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Medical myths: Drinks with caffeine in will dehydrate you

Medical myths: Drinks with caffeine in will dehydrate you

Doctor Max Pemberton is back to bust yet another medical myth. This time, does drinking caffeinated drinks really make you dehydrated?

Where did the myth come from?

Lots of beverages such as tea, coffee and fizzy drinks contain caffeine. It's what makes them popular as a "pick-me-up", as caffeine is a known stimulant. But caffeine is also thought to be a diuretic, which causes kidneys to make more urine.

It's therefore assumed that caffeine causes the body to produce more urine than it would do normally, thus dehydrating you. It sounds sensible, doesn't it? It's not true, though. 


medical myth


What's the truth?

The idea that drinks such as tea or coffee have a particularly strong diuretic effect appears to come from a study done in the 1920s.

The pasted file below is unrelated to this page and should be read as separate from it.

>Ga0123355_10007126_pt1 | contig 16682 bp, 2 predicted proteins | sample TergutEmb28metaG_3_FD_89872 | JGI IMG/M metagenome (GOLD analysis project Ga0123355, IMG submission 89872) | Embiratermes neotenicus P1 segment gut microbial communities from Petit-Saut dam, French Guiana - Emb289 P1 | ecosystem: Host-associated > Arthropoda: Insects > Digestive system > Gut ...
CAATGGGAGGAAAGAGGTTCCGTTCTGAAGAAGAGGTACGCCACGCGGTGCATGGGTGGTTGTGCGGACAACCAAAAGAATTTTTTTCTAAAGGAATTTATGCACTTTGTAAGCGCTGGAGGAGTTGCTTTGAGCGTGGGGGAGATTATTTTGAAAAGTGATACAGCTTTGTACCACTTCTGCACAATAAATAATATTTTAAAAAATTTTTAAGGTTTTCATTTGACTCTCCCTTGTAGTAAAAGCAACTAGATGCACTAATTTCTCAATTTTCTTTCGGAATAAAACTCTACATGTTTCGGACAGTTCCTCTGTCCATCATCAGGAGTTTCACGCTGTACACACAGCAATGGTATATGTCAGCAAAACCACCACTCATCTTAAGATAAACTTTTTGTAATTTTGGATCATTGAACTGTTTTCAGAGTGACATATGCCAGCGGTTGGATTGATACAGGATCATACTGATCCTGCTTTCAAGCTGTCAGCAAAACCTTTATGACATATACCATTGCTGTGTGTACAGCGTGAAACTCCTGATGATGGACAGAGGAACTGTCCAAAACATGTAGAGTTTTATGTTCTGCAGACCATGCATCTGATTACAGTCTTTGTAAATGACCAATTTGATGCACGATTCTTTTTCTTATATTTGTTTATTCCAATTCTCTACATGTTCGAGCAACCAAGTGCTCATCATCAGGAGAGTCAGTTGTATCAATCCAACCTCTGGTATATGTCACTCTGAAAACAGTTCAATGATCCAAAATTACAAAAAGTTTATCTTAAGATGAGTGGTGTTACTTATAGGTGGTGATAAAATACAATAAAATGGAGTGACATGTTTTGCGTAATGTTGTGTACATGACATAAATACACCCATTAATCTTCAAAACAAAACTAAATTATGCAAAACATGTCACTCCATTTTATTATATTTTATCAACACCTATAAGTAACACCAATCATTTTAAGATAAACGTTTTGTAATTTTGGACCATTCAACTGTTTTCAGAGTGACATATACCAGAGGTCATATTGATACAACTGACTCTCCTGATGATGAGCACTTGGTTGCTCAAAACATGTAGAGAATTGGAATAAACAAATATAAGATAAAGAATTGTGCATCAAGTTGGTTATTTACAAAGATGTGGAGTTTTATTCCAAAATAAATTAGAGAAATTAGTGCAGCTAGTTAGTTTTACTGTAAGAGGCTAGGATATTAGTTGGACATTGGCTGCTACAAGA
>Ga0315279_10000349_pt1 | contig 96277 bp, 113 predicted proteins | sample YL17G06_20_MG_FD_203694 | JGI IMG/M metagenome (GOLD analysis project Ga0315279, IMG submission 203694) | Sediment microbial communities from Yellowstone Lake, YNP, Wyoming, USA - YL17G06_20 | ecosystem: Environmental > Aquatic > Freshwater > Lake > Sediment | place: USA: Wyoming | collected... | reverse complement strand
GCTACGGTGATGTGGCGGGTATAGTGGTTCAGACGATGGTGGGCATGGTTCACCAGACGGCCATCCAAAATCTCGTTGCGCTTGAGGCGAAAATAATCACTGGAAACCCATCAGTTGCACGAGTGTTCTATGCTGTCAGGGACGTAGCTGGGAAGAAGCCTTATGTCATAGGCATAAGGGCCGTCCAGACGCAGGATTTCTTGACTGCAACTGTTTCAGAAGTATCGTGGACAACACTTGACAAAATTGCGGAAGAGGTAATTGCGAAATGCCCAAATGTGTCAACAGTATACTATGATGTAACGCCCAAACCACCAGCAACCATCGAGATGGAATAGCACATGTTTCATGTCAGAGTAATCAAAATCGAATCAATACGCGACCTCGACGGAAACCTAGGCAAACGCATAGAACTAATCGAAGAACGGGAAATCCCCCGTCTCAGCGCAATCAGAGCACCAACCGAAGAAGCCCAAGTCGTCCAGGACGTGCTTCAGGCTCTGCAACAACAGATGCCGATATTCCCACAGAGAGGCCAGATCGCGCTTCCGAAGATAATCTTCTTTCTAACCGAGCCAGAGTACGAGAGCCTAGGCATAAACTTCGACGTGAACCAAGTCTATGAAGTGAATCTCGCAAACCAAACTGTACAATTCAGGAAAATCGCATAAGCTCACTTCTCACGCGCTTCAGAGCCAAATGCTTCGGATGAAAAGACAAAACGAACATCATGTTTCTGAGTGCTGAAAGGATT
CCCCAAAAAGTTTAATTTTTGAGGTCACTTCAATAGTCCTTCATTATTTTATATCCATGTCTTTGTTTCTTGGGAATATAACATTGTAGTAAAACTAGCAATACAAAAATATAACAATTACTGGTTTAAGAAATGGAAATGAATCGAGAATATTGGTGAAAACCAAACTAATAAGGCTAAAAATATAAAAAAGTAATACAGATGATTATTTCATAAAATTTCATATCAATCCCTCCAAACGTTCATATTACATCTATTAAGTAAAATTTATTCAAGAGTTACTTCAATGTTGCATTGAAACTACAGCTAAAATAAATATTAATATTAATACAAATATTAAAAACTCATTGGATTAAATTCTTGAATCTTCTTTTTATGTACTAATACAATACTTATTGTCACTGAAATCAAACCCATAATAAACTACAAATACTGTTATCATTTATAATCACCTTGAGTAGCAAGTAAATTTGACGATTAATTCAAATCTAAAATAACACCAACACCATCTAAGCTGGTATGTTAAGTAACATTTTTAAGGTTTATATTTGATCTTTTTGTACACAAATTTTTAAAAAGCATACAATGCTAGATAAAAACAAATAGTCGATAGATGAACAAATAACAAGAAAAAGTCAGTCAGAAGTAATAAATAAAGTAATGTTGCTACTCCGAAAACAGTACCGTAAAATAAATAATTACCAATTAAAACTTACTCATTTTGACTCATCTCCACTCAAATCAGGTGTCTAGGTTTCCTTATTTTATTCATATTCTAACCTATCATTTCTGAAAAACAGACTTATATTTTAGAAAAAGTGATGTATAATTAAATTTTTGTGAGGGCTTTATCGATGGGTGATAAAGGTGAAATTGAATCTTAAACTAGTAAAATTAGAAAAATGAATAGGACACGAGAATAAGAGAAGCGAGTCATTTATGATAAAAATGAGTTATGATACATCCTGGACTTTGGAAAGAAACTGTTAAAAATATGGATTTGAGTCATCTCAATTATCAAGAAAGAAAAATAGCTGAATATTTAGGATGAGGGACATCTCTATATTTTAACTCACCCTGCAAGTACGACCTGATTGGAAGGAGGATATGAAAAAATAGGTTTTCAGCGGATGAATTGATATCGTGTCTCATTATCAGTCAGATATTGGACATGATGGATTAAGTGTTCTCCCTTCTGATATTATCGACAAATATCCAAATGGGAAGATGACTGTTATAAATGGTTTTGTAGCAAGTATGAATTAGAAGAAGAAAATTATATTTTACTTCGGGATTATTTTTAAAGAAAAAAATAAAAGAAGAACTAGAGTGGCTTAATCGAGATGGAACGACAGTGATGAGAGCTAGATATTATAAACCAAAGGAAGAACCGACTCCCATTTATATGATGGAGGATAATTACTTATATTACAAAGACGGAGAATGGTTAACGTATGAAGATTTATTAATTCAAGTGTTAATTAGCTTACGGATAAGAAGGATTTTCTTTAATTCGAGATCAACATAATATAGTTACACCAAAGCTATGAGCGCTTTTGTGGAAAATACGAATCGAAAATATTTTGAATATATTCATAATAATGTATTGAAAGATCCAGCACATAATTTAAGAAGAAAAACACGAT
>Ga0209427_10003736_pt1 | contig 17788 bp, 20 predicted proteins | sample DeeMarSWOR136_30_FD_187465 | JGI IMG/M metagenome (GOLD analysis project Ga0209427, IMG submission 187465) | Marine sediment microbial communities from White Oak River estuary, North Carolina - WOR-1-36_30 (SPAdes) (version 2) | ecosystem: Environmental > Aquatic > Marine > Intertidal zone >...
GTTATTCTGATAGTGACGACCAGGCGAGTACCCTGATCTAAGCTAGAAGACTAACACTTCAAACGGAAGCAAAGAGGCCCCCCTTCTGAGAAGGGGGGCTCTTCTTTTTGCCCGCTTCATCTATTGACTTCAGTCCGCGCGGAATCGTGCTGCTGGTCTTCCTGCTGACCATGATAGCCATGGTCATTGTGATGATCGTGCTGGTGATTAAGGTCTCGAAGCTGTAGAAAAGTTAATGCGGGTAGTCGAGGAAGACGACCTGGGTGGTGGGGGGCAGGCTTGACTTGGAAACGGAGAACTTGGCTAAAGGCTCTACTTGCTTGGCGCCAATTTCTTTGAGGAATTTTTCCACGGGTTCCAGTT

Conducted on just three patients, it seemed to suggest that caffeinated drinks acted as a diuretic. But since then further studies have failed to show a significant effect on fluid balance within the body.

In fact, studies have shown that people who get the majority of their liquid from tea or coffee are no more dehydrated in blood tests than others.


So, there's nothing to worry about?

Certainly there's no reason to worry about tea, coffee or fizzy drinks dehydrating you. But you should remain mindful of the amount of sugar in these drinks.

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